After your divorce may well be the least desirable time to declare chapter 7 bankruptcy. You can still discharge your personal debts. With some exceptions obligations to your former spouse will not be discharged to the extent you are ordered to protect them from the creditors in a separation agreement or divorce decree.
In a nutshell, you can discharge the actual debt, but if you are so ordered in a divorce decree or separation agreement, you still have the obligation to make the payment on behalf of your ex. The only way to discharge the obligations created in a final divorce is in Chapter 13.
This is why I strongly encourage declaring bankruptcy before the final divorce papers are signed and filed with the court.
Other than this exception to discharge in chapter 7 you are like any other single person filing for bankruptcy relief. If there is a silver lining here, once the divorce case is over you will have a final bill from your lawyer. You can discharge any balance due to your own divorce attorney, but not your ex’s if the court ordered you to pay that bill.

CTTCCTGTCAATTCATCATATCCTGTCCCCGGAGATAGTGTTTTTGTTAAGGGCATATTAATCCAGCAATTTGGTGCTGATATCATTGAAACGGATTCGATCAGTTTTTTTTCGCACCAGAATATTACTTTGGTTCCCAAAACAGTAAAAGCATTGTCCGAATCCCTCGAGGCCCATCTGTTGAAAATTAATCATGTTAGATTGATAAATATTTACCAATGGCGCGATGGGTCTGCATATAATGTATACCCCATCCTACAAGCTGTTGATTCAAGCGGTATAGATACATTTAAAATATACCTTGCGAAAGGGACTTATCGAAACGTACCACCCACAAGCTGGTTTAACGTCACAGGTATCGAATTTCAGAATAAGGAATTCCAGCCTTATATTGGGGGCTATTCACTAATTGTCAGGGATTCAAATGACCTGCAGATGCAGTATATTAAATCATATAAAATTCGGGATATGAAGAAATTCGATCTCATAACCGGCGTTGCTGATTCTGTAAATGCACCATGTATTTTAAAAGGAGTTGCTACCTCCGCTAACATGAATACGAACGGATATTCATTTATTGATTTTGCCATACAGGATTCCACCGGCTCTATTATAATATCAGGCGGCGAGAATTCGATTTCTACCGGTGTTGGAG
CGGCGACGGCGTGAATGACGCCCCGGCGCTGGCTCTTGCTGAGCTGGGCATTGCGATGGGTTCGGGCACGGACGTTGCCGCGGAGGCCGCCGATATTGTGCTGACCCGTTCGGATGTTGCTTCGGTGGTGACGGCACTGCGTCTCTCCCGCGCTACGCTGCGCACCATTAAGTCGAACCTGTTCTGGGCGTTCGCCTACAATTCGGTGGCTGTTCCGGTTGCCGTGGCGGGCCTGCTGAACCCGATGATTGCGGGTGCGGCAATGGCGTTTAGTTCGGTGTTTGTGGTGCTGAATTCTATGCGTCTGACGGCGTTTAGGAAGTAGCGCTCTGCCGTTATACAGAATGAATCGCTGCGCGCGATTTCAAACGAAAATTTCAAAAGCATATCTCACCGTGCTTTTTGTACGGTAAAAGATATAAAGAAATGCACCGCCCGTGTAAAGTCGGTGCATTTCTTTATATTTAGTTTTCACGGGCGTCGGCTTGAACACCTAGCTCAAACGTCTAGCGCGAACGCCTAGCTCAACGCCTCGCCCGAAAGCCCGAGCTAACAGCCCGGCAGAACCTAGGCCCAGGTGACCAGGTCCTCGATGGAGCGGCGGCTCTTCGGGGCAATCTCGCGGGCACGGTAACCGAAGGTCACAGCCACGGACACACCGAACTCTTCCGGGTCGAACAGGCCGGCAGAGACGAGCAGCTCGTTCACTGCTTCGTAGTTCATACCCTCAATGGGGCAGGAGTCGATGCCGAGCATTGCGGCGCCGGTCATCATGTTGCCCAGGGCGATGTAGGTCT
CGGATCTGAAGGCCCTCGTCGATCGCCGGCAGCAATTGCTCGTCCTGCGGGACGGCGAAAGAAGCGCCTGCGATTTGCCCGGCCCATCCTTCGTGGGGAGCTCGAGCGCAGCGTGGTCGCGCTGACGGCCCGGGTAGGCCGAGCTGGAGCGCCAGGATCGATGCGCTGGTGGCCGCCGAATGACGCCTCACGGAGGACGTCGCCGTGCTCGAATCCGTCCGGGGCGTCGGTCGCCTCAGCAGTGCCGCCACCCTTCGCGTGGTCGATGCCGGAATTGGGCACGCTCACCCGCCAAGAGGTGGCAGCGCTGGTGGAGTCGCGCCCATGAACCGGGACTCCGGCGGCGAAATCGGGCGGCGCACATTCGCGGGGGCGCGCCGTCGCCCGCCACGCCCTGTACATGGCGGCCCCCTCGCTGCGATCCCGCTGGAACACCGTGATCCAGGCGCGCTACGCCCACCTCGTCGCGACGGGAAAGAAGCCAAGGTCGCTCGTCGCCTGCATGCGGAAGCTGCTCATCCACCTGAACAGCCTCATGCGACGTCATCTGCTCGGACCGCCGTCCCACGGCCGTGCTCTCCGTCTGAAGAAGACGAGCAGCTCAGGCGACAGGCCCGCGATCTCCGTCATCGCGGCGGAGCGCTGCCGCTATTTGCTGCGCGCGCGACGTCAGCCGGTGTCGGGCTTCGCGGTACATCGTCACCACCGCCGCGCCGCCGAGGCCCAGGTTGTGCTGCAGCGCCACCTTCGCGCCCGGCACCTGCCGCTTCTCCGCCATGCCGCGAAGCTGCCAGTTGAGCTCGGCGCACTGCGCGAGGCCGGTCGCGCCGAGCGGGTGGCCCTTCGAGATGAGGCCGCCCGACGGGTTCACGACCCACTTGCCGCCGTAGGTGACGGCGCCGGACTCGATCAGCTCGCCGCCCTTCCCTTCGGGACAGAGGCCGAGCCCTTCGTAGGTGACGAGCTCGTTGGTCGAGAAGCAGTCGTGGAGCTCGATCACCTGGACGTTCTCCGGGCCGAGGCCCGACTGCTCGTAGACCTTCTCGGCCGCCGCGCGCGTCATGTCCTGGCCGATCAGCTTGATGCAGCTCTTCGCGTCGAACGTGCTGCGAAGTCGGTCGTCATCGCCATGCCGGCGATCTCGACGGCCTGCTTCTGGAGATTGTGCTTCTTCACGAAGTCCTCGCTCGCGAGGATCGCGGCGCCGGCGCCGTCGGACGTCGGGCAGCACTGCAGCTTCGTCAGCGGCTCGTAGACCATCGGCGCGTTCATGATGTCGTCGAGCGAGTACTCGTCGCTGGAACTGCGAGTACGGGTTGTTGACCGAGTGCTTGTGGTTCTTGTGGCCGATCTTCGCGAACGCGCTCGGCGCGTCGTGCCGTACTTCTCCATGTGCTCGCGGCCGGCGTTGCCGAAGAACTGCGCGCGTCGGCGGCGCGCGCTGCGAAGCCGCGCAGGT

Another benefit to filing after divorce is that child support and spousal support, referred to in bankruptcy as Domestic Support Obligations, will be a dollar for dollar deduction from income for both your good faith analysis and means test to determine which bankruptcy chapter you qualify to file. If you are on the receiving end of things, child and spousal support are income for the good faith and means test analysis, but child support is backed out from the means test in chapter 13.
It all sounds complicated. It can be. That is why you need an experienced bankruptcy attorney. It is better to eliminate your debt either before filing divorce, or during the case. Joint filing is best. There are enough personal issues you will have to address without the nagging pressure of the debt of your past life.